MT Anderson

All posts tagged MT Anderson

Violet was screaming, “Look at us! You don’t have the feed! You are the feed! Your feed! Your being eaten!”

In the novel Feed by M.T. Anderson, media plays a huge role due to its integration into the human body. By getting rid of external technology, the internal construction of the human brain becomes a media playground with the “feed” constantly probing and advising the user.   It’s often hard to disguise between personal thoughts and the feed, because there often are none. There is just the feed!

Feed takes place in a futuristic dystopian society in which everyone had “the feed”. The feed is a micro-chip that is imbedded in the brain, “feeding” the user any information they want or would want to know. Everything is available with in a blink of an eye…literally. No remote, no phone, no TV needed. So, in having the feed you basically have a built-in mind computer. As such, you are frequently bombarded with advertisements, commercials, TV shows, social updates, and the news.

Example of what the feed does for the user.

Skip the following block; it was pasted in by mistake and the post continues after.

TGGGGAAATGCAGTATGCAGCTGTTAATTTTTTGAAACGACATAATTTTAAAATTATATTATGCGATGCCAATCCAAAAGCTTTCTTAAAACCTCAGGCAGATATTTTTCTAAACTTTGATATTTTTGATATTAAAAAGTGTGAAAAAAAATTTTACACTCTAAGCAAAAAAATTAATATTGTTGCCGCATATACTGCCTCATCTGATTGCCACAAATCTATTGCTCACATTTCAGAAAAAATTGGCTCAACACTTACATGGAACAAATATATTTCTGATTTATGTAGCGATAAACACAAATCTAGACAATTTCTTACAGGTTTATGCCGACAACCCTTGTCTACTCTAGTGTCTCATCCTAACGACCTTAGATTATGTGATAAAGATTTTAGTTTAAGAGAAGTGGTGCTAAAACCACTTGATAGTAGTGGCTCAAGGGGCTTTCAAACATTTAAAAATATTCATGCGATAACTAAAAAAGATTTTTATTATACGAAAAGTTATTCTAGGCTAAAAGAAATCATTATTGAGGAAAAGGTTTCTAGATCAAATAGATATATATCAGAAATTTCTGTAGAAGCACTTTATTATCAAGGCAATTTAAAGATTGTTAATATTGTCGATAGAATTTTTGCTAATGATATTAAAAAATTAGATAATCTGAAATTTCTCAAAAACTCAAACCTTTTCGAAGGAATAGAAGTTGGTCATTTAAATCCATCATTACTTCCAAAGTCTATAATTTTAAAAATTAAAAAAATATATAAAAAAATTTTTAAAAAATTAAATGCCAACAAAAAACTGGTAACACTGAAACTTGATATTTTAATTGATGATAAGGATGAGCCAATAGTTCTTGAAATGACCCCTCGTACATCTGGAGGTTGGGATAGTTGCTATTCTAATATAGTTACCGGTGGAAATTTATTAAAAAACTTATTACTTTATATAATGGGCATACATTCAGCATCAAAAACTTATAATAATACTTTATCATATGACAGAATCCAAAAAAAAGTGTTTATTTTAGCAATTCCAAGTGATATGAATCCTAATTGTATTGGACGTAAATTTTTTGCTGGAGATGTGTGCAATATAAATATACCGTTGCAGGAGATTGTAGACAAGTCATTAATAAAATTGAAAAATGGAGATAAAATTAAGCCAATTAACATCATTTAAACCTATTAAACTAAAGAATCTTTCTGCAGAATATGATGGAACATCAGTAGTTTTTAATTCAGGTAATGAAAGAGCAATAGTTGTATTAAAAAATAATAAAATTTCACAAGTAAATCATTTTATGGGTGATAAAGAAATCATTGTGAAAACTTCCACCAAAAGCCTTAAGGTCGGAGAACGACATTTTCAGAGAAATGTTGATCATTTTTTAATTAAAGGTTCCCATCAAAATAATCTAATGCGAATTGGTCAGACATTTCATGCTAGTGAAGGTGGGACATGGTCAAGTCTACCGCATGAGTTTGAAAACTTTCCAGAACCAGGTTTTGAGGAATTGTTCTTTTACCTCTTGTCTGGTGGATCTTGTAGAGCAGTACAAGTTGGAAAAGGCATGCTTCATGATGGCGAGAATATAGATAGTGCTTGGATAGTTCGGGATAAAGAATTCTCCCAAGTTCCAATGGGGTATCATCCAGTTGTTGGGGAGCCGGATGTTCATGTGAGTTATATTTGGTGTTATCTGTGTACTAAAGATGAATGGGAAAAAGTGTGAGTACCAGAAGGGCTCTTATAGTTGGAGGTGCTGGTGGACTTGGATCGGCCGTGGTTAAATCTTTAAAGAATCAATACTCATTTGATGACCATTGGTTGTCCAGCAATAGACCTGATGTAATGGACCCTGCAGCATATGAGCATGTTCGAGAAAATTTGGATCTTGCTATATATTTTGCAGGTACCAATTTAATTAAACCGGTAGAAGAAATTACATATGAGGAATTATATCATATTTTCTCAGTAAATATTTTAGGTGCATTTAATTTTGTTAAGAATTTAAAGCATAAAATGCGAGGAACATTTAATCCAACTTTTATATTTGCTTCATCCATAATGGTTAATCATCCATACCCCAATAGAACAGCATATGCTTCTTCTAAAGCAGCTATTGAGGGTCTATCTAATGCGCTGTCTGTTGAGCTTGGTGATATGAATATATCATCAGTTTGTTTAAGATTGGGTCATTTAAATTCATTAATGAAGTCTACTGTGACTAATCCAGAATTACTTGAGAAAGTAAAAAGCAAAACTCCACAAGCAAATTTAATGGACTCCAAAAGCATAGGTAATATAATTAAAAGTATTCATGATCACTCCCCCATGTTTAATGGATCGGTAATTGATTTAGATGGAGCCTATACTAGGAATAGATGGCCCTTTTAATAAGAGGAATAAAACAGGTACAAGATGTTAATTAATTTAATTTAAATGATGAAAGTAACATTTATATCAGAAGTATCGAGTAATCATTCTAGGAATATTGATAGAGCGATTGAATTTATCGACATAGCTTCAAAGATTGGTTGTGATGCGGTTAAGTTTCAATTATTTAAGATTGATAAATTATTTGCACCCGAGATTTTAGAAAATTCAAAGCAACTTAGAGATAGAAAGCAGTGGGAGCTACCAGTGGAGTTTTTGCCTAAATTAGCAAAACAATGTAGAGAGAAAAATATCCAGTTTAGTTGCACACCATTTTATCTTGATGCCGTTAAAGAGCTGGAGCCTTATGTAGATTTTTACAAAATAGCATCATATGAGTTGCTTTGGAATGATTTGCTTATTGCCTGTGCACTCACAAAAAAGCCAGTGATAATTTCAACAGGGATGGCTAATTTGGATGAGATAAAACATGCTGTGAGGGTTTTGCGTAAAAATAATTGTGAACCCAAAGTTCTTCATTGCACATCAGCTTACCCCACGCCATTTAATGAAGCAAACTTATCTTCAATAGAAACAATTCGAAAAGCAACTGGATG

Part of the book describes, when accessing the feed, the user seems to dazing off, leaving behind a blank expression. Another response happens involuntary when the user looks at products, merchandise, or thinks of something they want. The feed is the brain, and it allows direct media access from corporations to their target consumers. All the time.

In this case, the feed is the media, and it’s an intimate part of you. Not only does the feed facilitate your desires, but it also allows corporations to have a literal voice in your head in the form of Nina your personal shopper.

She works much like an algorithm. Every sensory detail helps Nina construct a personal profile that better aids “the feed” to distribute information to you,  while also assisting corporations to distribute products that you might want and ultimately buy.

With the feed’s cognitive integration, Nina is able to construct a profile that relays everything that you find interesting, without you even asking.

“All you must do is want something, and there’s a chance it will be yours.” But, the primary job of the feed is to serve as a distraction. It become evident towards the end of the book that reality is not so great as the feed perceives it to be. The Earth is dying, and the environmental conditions are gradually causing physical degradations to its inhabitants. Viruses, lesions, even hair balding is happening. Slowly, the people are being consumed by the dire conditions that they have ignored , and even embraced. They are being eaten alive, but its all up to the feed to make sure they don’t realize it.

 

Anderson, Mathew. Feed. Candlewick Press, 2002.